Cavalier King Charles Spaniel: A comprehensive guide to their health and care

5 October 2023 - 4 min read
King Charles Cavalier Spaniel looking directly into camera in front of blurred out kitchen.

The Cavalier King Charles Spaniel, often simply referred to as the 'Cavalier', is a breed that exudes elegance and charm.

Their ancestor, the King Charles Spaniel, adorned many a monarchal lap in the English royal courts of the 16th and 17th centuries. Cavaliers, who have a less flat face and a more athletic build, were bred in the 20th century.

Nowadays, these elegant pups tend to grace the homes of everyday families, not just royal ones. Their silky coats, expressive eyes, and affectionate nature make them popular pets.

But with all that regal beauty comes a set of health challenges that every current or would-be owner should be aware of. These health challenges can be so considerable that at least one country, Norway, has banned the breeding of Cavaliers.

That’s a bit extreme. But understanding your furry confidante’s health risks will help you give them a life filled with joy and vitality.

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Mitral valve disease (MVD)

Heart health is paramount for these little champions. Mitral valve disease is a condition where the heart's mitral valve deteriorates over time. While it's more common in older Cavaliers, early detection can make a significant difference. 

Regular check-ups, especially listening to the heart's rhythm, can provide early indicators. Depending on the condition’s progression, treatments can range from dietary changes and medications to more intensive surgical interventions.

Syringomyelia (SM)

SM is a painful disorder where cavities or cysts form within your Cavalier’s spinal cord, near the brain. It's akin to a constant headache for these pups. 

The symptoms can be as subtle as an occasional yelp, or as evident as consistent scratching. Early detection through MRI scans and subsequent treatments, including pain management, are crucial.

Hip dysplasia

Just like in humans, joint health in Cavaliers is vital. Hip dysplasia is a genetic condition where the hip joint doesn't develop correctly. Over time, this malformation can lead to painful arthritis.

While genetics play a role, factors like diet, exercise, and weight can influence its onset and severity. Regular check-ups and X-rays can provide a clear picture, guiding treatments ranging from physical therapy to surgical interventions.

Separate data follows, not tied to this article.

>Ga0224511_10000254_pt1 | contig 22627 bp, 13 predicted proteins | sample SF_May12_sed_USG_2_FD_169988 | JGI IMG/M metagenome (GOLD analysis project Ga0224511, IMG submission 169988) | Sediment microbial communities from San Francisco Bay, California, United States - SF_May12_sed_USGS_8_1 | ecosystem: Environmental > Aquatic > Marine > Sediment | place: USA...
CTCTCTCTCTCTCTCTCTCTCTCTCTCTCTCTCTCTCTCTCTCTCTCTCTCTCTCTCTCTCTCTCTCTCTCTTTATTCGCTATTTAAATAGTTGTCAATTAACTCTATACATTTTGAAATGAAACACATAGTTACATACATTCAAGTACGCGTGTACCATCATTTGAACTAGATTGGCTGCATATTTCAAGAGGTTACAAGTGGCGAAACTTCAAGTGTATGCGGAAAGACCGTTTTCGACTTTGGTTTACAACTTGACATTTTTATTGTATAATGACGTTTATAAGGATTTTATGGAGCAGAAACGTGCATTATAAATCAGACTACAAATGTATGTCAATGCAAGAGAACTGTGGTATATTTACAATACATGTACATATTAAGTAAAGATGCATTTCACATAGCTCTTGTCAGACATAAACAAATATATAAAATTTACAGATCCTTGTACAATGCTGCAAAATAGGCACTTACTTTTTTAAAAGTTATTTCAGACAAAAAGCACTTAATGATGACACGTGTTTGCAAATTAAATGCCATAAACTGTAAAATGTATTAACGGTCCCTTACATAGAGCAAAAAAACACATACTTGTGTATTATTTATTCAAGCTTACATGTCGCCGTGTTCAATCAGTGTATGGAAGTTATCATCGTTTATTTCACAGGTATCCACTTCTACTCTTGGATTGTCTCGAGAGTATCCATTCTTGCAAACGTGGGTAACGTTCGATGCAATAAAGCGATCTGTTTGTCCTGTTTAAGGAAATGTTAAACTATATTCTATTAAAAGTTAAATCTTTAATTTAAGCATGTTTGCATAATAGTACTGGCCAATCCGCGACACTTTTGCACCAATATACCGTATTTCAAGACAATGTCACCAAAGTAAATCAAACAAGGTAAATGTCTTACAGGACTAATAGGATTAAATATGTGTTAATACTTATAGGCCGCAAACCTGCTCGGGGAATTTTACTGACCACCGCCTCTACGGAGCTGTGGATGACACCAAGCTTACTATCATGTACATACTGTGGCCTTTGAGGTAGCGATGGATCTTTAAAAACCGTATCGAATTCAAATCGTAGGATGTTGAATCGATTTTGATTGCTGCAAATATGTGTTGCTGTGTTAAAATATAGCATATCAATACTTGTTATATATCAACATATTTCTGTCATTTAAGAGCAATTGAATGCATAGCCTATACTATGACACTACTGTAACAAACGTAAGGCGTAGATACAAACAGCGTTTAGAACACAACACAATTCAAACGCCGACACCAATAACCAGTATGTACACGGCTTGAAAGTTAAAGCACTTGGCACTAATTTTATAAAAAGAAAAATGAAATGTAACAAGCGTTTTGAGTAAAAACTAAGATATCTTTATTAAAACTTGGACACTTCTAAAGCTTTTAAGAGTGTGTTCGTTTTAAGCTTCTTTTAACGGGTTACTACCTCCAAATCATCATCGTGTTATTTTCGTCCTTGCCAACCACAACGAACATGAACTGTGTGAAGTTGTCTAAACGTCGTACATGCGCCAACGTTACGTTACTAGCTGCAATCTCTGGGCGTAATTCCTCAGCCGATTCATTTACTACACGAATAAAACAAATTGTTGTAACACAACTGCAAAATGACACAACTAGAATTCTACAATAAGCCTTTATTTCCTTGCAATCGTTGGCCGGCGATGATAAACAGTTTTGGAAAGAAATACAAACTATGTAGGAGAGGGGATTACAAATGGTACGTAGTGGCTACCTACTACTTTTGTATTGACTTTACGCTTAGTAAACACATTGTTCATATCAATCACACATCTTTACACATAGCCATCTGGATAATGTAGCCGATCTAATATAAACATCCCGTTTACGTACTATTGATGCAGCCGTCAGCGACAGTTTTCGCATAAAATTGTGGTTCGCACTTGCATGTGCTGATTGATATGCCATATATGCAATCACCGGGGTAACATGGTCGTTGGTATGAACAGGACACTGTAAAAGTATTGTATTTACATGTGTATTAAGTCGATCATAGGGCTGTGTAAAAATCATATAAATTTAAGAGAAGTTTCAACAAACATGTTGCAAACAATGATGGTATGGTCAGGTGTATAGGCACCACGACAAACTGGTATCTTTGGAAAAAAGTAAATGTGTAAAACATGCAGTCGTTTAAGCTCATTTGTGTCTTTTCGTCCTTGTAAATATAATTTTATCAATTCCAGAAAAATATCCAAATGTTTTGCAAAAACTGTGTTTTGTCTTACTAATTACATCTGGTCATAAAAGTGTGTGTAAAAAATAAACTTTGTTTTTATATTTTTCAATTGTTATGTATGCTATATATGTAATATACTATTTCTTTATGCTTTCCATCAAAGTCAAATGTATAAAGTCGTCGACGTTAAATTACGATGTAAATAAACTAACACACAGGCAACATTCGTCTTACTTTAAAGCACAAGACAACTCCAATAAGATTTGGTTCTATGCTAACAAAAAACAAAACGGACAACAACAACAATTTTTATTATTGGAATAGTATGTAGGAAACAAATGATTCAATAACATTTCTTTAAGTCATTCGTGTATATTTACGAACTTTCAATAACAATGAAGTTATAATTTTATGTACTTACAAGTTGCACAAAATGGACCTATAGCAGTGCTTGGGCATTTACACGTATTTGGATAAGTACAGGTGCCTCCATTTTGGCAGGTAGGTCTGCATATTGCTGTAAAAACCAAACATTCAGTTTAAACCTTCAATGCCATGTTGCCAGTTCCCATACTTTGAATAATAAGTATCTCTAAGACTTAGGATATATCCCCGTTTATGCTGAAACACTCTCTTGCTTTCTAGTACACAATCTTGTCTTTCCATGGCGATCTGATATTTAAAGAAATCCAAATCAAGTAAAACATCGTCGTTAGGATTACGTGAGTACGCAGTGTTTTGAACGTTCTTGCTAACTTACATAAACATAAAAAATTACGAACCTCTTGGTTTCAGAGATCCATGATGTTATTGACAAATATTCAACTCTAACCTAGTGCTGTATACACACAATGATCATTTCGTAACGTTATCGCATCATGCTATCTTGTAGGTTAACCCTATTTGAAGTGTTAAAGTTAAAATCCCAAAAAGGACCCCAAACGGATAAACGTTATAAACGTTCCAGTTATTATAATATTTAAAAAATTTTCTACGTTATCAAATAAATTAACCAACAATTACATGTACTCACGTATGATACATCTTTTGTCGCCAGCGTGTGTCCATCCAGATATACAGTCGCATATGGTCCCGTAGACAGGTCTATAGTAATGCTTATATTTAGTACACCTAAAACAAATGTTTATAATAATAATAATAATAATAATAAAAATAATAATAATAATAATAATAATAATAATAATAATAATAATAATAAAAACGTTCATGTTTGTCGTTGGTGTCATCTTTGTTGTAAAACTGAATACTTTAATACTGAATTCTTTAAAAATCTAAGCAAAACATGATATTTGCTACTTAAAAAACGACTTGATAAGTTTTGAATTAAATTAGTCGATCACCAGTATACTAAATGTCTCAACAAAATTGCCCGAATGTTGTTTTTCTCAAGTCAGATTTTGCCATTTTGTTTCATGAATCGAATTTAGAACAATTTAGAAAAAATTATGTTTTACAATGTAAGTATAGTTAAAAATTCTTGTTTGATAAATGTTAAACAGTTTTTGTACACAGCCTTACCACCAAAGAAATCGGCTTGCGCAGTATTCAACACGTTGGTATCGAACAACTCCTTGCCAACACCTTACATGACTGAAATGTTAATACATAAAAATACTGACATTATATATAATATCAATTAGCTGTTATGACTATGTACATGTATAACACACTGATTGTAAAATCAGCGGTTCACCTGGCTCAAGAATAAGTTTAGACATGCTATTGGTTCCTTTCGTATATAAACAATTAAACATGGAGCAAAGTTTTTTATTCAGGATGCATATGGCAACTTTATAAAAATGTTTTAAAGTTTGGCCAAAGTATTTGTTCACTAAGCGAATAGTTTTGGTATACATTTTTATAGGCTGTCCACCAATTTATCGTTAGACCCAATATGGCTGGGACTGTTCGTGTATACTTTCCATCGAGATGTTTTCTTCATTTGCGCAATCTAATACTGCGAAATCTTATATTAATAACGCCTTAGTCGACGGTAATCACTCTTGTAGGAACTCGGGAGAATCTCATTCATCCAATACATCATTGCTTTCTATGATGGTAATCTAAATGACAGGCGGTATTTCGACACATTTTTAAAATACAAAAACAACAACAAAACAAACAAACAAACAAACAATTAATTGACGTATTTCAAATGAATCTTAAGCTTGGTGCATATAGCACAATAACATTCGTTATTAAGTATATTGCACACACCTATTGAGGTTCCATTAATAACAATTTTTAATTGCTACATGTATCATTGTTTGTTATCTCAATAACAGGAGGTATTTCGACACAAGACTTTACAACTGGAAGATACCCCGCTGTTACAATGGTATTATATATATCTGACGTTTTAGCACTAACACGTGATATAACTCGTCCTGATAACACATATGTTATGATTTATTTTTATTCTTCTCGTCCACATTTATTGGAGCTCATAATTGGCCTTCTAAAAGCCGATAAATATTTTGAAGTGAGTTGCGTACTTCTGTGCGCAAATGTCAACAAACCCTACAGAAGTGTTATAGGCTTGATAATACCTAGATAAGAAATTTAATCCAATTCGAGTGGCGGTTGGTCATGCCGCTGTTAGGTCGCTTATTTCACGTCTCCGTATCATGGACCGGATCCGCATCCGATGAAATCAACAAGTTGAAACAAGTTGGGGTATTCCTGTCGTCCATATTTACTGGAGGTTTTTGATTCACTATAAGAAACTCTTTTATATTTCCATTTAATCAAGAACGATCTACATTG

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Eye conditions

Unfortunately, those soulful Cavalier eyes are prone to several health issues. Common conditions include eye ulcers, prolapse of the gland of the third eyelid, known as cherry eye and more severe problems like cataracts and retinal conditions. 

Regular veterinary check-ups can help detect eye conditions before they become more advanced. If your vet diagnoses an eye disorder, a veterinary ophthalmologist may be able to help. In fact, some cautious Cavalier parents may even pursue preventative screening and occasional follow-up visits with an ophthalmologist, especially if there's a family history of eye issues in their pup's lineage.

How to prevent common issues in Cavalier King Charles Spaniels

Start with proper breeding

No breeder worth their salt will ever breed a Cavalier with known health conditions, no matter how adorable they are. They'll also make sure to test potential breeding dogs for hereditary conditions. 

If you're at the beginning of your journey to find your own sweet Cavalier, take the time to find a reputable breeder, and you'll be off to a solid start.

Provide a healthy diet in the right proportions

Nutrition is the foundation of good health. For Cavaliers, a balanced diet tailored to their specific needs can make all the difference. It's incredibly important to choose high-quality brands with meat as the primary ingredient. 

Supplements, especially those rich in omega-3 fatty acids, can boost the health and shine of your dog’s coat. Your vet will be your biggest resource for diet questions, so consult them first.

Don’t neglect grooming

A proper diet is essential for internal health, but your Cavalier’s internal care is just as important. The breed’s long, silky coats require regular grooming to prevent matting and tangling. And their floppy ears, while undeniably precious, can be a breeding ground for smelly ear infections if you don’t clean them regularly.

Keep them social

On the behaviour front, early training and socialisation harness your Cavalier’s natural sociability, ensuring that they're well-mannered and responsive throughout their lives. If they ever get off their lead near a busy road, you'll thank yourself for providing great recall training.

Consider dog insurance for the unexpected

With the right care, Cavaliers can be vibrant family members, bringing joy for years to come. But you can't predict every incident that might crop up in your beloved pup's life; that's where dog insurance comes in.

Pet insurance is designed to cover unexpected vet fees, resulting from illness and accidents. It can help you pay for the care your Cavalier needs, without focusing on the cost.

For a breed with higher-than-average health risks, removing any financial roadblocks to healthcare is essential for a long and happy life. And don't delay: Bouncy, well-bred puppies are much less likely to suffer from those pesky pre-existing conditions that can affect coverage if you opt for insurance later in life.

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